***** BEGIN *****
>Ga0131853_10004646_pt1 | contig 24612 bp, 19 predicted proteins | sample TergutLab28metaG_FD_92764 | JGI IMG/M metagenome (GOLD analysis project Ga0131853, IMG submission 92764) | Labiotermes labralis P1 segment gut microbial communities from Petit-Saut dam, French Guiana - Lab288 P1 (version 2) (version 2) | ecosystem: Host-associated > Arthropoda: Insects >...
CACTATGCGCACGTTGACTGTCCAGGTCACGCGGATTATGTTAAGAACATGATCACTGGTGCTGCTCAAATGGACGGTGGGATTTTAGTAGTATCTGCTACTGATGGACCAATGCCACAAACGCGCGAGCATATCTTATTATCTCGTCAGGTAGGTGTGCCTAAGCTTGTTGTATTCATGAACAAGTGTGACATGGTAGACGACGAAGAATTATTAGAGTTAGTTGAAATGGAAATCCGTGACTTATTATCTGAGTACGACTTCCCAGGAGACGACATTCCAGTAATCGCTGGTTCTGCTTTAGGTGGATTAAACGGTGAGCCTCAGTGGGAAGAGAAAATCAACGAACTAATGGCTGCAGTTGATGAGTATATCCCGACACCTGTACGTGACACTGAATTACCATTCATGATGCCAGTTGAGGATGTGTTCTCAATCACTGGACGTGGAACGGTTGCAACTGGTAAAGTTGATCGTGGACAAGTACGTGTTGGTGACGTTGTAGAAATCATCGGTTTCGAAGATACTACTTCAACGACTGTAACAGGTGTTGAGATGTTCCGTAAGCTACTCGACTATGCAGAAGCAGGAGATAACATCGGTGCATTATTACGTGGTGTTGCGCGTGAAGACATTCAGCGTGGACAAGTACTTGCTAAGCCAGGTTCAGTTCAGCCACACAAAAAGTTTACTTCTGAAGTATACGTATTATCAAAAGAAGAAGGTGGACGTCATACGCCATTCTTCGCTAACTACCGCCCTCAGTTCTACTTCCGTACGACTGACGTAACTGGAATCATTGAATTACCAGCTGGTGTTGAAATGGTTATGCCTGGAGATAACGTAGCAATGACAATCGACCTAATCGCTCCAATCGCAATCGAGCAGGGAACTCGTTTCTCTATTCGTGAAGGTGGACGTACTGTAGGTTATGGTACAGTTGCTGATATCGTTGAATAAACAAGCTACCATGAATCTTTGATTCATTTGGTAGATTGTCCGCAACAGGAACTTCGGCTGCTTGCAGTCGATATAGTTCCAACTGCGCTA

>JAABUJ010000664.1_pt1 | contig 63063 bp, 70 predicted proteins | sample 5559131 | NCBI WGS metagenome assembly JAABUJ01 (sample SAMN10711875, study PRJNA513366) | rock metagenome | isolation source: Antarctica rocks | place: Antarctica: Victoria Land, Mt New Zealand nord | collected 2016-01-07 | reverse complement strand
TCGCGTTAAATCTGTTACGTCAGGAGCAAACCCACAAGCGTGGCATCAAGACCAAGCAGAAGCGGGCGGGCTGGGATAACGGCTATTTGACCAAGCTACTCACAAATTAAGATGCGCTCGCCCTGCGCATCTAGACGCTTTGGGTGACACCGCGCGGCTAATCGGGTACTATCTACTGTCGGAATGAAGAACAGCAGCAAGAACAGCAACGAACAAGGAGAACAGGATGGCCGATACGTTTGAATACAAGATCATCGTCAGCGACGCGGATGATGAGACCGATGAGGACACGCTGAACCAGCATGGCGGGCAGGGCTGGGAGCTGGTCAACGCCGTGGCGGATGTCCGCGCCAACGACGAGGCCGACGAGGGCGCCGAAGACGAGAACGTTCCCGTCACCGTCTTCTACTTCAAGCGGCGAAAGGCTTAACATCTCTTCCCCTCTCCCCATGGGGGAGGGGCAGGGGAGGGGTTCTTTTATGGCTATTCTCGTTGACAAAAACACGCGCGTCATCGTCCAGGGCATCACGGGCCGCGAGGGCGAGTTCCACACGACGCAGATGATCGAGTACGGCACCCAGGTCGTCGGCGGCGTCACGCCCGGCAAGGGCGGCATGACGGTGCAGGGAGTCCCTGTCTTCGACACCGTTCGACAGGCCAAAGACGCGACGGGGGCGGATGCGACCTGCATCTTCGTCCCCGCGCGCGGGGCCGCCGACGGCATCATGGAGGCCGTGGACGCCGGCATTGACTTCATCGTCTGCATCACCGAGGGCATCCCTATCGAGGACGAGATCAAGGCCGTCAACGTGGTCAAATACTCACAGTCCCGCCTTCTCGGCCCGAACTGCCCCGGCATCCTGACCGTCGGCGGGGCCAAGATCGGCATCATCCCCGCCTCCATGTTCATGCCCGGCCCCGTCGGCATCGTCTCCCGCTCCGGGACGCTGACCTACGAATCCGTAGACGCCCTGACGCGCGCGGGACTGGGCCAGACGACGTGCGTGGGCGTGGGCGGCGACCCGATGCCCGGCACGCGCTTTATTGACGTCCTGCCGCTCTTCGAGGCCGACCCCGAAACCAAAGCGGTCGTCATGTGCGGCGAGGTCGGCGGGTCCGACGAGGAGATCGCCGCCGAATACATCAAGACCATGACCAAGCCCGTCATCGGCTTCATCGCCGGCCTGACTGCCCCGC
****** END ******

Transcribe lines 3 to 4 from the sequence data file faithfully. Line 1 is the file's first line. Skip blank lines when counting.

>JAABUJ010000664.1_pt1 | contig 63063 bp, 70 predicted proteins | sample 5559131 | NCBI WGS metagenome assembly JAABUJ01 (sample SAMN10711875, study PRJNA513366) | rock metagenome | isolation source: Antarctica rocks | place: Antarctica: Victoria Land, Mt New Zealand nord | collected 2016-01-07 | reverse complement strand
TCGCGTTAAATCTGTTACGTCAGGAGCAAACCCACAAGCGTGGCATCAAGACCAAGCAGAAGCGGGCGGGCTGGGATAACGGCTATTTGACCAAGCTACTCACAAATTAAGATGCGCTCGCCCTGCGCATCTAGACGCTTTGGGTGACACCGCGCGGCTAATCGGGTACTATCTACTGTCGGAATGAAGAACAGCAGCAAGAACAGCAACGAACAAGGAGAACAGGATGGCCGATACGTTTGAATACAAGATCATCGTCAGCGACGCGGATGATGAGACCGATGAGGACACGCTGAACCAGCATGGCGGGCAGGGCTGGGAGCTGGTCAACGCCGTGGCGGATGTCCGCGCCAACGACGAGGCCGACGAGGGCGCCGAAGACGAGAACGTTCCCGTCACCGTCTTCTACTTCAAGCGGCGAAAGGCTTAACATCTCTTCCCCTCTCCCCATGGGGGAGGGGCAGGGGAGGGGTTCTTTTATGGCTATTCTCGTTGACAAAAACACGCGCGTCATCGTCCAGGGCATCACGGGCCGCGAGGGCGAGTTCCACACGACGCAGATGATCGAGTACGGCACCCAGGTCGTCGGCGGCGTCACGCCCGGCAAGGGCGGCATGACGGTGCAGGGAGTCCCTGTCTTCGACACCGTTCGACAGGCCAAAGACGCGACGGGGGCGGATGCGACCTGCATCTTCGTCCCCGCGCGCGGGGCCGCCGACGGCATCATGGAGGCCGTGGACGCCGGCATTGACTTCATCGTCTGCATCACCGAGGGCATCCCTATCGAGGACGAGATCAAGGCCGTCAACGTGGTCAAATACTCACAGTCCCGCCTTCTCGGCCCGAACTGCCCCGGCATCCTGACCGTCGGCGGGGCCAAGATCGGCATCATCCCCGCCTCCATGTTCATGCCCGGCCCCGTCGGCATCGTCTCCCGCTCCGGGACGCTGACCTACGAATCCGTAGACGCCCTGACGCGCGCGGGACTGGGCCAGACGACGTGCGTGGGCGTGGGCGGCGACCCGATGCCCGGCACGCGCTTTATTGACGTCCTGCCGCTCTTCGAGGCCGACCCCGAAACCAAAGCGGTCGTCATGTGCGGCGAGGTCGGCGGGTCCGACGAGGAGATCGCCGCCGAATACATCAAGACCATGACCAAGCCCGTCATCGGCTTCATCGCCGGCCTGACTGCCCCGC